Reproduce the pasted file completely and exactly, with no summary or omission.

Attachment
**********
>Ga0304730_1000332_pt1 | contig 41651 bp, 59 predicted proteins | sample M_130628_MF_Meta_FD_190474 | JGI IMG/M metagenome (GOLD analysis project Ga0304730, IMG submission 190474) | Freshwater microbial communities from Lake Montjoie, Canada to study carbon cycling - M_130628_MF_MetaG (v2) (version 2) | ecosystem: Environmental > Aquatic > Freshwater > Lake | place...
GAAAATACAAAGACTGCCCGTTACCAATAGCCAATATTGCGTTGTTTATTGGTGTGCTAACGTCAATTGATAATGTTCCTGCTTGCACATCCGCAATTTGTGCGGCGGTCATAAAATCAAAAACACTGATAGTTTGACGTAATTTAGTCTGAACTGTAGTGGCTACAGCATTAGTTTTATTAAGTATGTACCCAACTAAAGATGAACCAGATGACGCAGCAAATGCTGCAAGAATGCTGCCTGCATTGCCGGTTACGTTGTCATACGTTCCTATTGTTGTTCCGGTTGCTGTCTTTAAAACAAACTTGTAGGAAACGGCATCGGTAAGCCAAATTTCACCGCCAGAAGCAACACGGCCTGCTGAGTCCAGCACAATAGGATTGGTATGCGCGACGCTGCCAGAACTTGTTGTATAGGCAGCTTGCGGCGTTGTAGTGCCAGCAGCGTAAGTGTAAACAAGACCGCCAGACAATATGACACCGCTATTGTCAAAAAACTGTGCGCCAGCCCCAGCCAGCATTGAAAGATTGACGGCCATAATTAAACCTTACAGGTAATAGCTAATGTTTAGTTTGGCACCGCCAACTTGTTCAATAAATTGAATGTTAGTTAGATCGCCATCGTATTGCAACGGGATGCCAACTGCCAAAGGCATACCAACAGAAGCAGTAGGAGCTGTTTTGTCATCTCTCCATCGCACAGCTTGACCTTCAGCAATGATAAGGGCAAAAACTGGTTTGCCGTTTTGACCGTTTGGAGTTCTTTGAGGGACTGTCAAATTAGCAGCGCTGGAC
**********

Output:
>Ga0304730_1000332_pt1 | contig 41651 bp, 59 predicted proteins | sample M_130628_MF_Meta_FD_190474 | JGI IMG/M metagenome (GOLD analysis project Ga0304730, IMG submission 190474) | Freshwater microbial communities from Lake Montjoie, Canada to study carbon cycling - M_130628_MF_MetaG (v2) (version 2) | ecosystem: Environmental > Aquatic > Freshwater > Lake | place...
GAAAATACAAAGACTGCCCGTTACCAATAGCCAATATTGCGTTGTTTATTGGTGTGCTAACGTCAATTGATAATGTTCCTGCTTGCACATCCGCAATTTGTGCGGCGGTCATAAAATCAAAAACACTGATAGTTTGACGTAATTTAGTCTGAACTGTAGTGGCTACAGCATTAGTTTTATTAAGTATGTACCCAACTAAAGATGAACCAGATGACGCAGCAAATGCTGCAAGAATGCTGCCTGCATTGCCGGTTACGTTGTCATACGTTCCTATTGTTGTTCCGGTTGCTGTCTTTAAAACAAACTTGTAGGAAACGGCATCGGTAAGCCAAATTTCACCGCCAGAAGCAACACGGCCTGCTGAGTCCAGCACAATAGGATTGGTATGCGCGACGCTGCCAGAACTTGTTGTATAGGCAGCTTGCGGCGTTGTAGTGCCAGCAGCGTAAGTGTAAACAAGACCGCCAGACAATATGACACCGCTATTGTCAAAAAACTGTGCGCCAGCCCCAGCCAGCATTGAAAGATTGACGGCCATAATTAAACCTTACAGGTAATAGCTAATGTTTAGTTTGGCACCGCCAACTTGTTCAATAAATTGAATGTTAGTTAGATCGCCATCGTATTGCAACGGGATGCCAACTGCCAAAGGCATACCAACAGAAGCAGTAGGAGCTGTTTTGTCATCTCTCCATCGCACAGCTTGACCTTCAGCAATGATAAGGGCAAAAACTGGTTTGCCGTTTTGACCGTTTGGAGTTCTTTGAGGGACTGTCAAATTAGCAGCGCTGGAC